- Create: Upload images from your computer, or import them from various social networking services (like Facebook, Flickr, Web links etc.) under this section.
- Upgrade: Upgrade to the paid plans here.
How to upload images and tag them with interactive web content?
Uploading images and juicing them up with ThingLink’s interactive content tagging mojo is actually really easy. All it takes is a couple of steps. Here’s a little step by step procedure:
Step 1: Click the Create button on the header bar. Once you do that, you’re given the option to either upload an image from your hard drive, or import one from various social networking services.
Step 2: Once the image has been uploaded, you can click on the text saying Click to add a tag to start tagging it. You can also give your image a title, as well as specify the sharing settings (public or private).
Step 3: Once the add tag pop-up window appears, you can add the tagging information to the image. For each tag, you can select an icon (from a predefined set) and move it around anywhere on a screen. Apart from that, you can add any URL to a tag, as well as add a small textual description. Tags can consist of URLs to practically anything, such as a Wikipedia article, a Flickr hosted image, a YouTube video etc. Some specific tags (like links to Wikipedia articles, YouTube videos etc.) show up as small pop-ups filled with relevant information. Check out the screenshot below:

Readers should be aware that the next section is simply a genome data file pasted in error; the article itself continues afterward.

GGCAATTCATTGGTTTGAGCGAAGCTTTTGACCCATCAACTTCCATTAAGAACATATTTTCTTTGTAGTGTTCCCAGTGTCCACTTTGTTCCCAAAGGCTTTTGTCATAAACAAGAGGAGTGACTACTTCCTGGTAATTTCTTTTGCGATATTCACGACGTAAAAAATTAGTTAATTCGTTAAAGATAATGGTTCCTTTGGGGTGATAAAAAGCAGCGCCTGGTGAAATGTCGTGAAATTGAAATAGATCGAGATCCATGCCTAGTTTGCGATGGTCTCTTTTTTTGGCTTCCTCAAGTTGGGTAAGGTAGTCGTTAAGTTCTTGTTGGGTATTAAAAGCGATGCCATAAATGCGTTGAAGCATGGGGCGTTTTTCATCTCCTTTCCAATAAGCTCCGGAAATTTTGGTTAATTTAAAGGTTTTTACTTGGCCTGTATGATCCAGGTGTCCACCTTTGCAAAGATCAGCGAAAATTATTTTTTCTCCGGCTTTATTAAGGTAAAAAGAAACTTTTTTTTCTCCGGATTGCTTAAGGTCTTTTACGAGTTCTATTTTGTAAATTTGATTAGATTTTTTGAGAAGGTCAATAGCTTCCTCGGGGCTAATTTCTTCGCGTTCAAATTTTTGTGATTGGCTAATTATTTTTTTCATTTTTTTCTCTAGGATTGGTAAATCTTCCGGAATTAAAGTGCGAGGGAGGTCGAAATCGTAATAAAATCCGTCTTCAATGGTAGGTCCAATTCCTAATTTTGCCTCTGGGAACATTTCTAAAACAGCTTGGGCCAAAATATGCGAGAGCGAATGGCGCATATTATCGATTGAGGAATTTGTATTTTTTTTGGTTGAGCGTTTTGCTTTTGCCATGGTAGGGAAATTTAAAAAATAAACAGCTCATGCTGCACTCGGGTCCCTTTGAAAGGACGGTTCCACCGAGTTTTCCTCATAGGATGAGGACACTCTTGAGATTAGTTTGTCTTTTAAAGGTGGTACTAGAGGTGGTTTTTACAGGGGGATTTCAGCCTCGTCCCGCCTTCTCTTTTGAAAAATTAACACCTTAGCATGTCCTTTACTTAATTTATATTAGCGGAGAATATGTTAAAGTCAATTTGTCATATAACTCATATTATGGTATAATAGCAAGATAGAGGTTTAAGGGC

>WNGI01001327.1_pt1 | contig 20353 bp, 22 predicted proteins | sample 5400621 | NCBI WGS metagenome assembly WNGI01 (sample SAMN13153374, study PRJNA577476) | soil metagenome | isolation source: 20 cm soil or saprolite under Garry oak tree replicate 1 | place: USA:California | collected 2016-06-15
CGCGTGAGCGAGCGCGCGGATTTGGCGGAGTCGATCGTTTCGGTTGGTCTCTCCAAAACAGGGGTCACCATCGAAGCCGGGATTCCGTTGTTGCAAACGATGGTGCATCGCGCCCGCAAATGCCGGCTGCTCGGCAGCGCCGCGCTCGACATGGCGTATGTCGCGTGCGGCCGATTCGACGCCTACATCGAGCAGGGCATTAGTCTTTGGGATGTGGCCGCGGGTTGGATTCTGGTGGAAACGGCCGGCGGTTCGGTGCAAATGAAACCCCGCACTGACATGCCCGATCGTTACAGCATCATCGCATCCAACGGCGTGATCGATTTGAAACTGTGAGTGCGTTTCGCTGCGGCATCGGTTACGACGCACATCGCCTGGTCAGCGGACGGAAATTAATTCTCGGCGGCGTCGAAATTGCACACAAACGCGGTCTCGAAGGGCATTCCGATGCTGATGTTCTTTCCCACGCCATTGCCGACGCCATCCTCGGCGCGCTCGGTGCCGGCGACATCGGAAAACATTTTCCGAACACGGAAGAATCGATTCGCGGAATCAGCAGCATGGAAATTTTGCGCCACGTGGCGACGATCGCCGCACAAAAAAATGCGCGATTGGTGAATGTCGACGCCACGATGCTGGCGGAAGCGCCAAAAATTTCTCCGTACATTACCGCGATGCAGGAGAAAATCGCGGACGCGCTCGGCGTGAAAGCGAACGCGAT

Step 4: Repeat the above steps to add as many tags as you want to an image. You can also change the location of the tags on the image by simply dragging and dropping their representative icons around on the image. Once done, click on Save.
That’s it. Your image is now tagged with interactive web content, having relevant links to everything from web articles to online videos. Check out the following animated graphic, it’s awesome.
How to share your interactive images with others?
ThingLink also lets you share your interactive web content tagged images with others over a multitude of social networks. Best of all, one doesn’t even need to have an account with ThingLink to view the shared image. You can also decide whether others are able to edit your interactive images or not (This can be specified in the sharing settings, while tagging the image). Sharing the image is super easy. To share an image, simply click the Share button on the right side of the image. Once you do that, a pop-window comes up, with options to share the image over multiple social networks. The window also consists of the direct link, as well as the embedded code for the interactive image. Select the one that you want via its respective icon, fill up your credentials and it’s done. As simple as that!
ThingLink is an amazing web based service that truly lets your images do the talking. The capability to add a link to practically any kind of web hosted content is amazing. And then there are those real-time live previews of text snippets, videos etc., which make ThingLink even more amazing. ThingLink transforms your images from static collection of pixels to interactive dynamic goodies. Do give this nifty little web service a try, you’ll love it.